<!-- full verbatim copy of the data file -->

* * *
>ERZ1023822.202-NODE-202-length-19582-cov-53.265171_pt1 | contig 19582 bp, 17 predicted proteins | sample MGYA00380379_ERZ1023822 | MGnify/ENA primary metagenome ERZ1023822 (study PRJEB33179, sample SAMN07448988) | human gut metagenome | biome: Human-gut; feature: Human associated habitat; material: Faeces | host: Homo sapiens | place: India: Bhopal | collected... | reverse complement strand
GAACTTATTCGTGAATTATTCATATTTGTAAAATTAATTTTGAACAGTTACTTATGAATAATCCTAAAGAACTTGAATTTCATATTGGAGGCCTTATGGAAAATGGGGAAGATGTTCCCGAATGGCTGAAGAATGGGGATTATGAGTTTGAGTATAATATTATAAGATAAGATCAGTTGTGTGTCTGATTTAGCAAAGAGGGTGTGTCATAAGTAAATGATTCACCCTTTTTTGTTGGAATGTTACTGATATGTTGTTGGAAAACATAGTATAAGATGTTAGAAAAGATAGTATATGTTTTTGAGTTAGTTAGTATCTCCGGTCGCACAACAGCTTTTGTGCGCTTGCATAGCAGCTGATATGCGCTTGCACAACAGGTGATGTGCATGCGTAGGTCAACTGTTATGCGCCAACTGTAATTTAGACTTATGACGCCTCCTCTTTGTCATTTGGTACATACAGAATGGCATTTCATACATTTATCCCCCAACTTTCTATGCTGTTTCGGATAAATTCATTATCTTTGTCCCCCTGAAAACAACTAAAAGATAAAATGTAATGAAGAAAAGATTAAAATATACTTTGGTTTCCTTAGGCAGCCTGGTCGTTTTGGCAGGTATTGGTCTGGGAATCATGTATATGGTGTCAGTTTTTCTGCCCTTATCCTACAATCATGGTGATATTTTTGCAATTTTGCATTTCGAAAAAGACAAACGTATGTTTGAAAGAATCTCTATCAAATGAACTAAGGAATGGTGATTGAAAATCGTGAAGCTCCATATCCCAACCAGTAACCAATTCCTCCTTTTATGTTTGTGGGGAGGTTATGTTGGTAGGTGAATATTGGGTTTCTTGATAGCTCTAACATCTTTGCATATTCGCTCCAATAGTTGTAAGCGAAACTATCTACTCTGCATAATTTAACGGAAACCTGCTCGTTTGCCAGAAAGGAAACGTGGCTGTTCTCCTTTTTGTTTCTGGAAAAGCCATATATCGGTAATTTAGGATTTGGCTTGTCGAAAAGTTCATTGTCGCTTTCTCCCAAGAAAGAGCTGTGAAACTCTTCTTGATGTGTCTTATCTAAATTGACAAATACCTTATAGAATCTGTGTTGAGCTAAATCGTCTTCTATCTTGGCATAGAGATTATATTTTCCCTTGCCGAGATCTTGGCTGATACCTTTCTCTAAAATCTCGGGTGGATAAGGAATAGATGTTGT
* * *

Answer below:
>ERZ1023822.202-NODE-202-length-19582-cov-53.265171_pt1 | contig 19582 bp, 17 predicted proteins | sample MGYA00380379_ERZ1023822 | MGnify/ENA primary metagenome ERZ1023822 (study PRJEB33179, sample SAMN07448988) | human gut metagenome | biome: Human-gut; feature: Human associated habitat; material: Faeces | host: Homo sapiens | place: India: Bhopal | collected... | reverse complement strand
GAACTTATTCGTGAATTATTCATATTTGTAAAATTAATTTTGAACAGTTACTTATGAATAATCCTAAAGAACTTGAATTTCATATTGGAGGCCTTATGGAAAATGGGGAAGATGTTCCCGAATGGCTGAAGAATGGGGATTATGAGTTTGAGTATAATATTATAAGATAAGATCAGTTGTGTGTCTGATTTAGCAAAGAGGGTGTGTCATAAGTAAATGATTCACCCTTTTTTGTTGGAATGTTACTGATATGTTGTTGGAAAACATAGTATAAGATGTTAGAAAAGATAGTATATGTTTTTGAGTTAGTTAGTATCTCCGGTCGCACAACAGCTTTTGTGCGCTTGCATAGCAGCTGATATGCGCTTGCACAACAGGTGATGTGCATGCGTAGGTCAACTGTTATGCGCCAACTGTAATTTAGACTTATGACGCCTCCTCTTTGTCATTTGGTACATACAGAATGGCATTTCATACATTTATCCCCCAACTTTCTATGCTGTTTCGGATAAATTCATTATCTTTGTCCCCCTGAAAACAACTAAAAGATAAAATGTAATGAAGAAAAGATTAAAATATACTTTGGTTTCCTTAGGCAGCCTGGTCGTTTTGGCAGGTATTGGTCTGGGAATCATGTATATGGTGTCAGTTTTTCTGCCCTTATCCTACAATCATGGTGATATTTTTGCAATTTTGCATTTCGAAAAAGACAAACGTATGTTTGAAAGAATCTCTATCAAATGAACTAAGGAATGGTGATTGAAAATCGTGAAGCTCCATATCCCAACCAGTAACCAATTCCTCCTTTTATGTTTGTGGGGAGGTTATGTTGGTAGGTGAATATTGGGTTTCTTGATAGCTCTAACATCTTTGCATATTCGCTCCAATAGTTGTAAGCGAAACTATCTACTCTGCATAATTTAACGGAAACCTGCTCGTTTGCCAGAAAGGAAACGTGGCTGTTCTCCTTTTTGTTTCTGGAAAAGCCATATATCGGTAATTTAGGATTTGGCTTGTCGAAAAGTTCATTGTCGCTTTCTCCCAAGAAAGAGCTGTGAAACTCTTCTTGATGTGTCTTATCTAAATTGACAAATACCTTATAGAATCTGTGTTGAGCTAAATCGTCTTCTATCTTGGCATAGAGATTATATTTTCCCTTGCCGAGATCTTGGCTGATACCTTTCTCTAAAATCTCGGGTGGATAAGGAATAGATGTTGT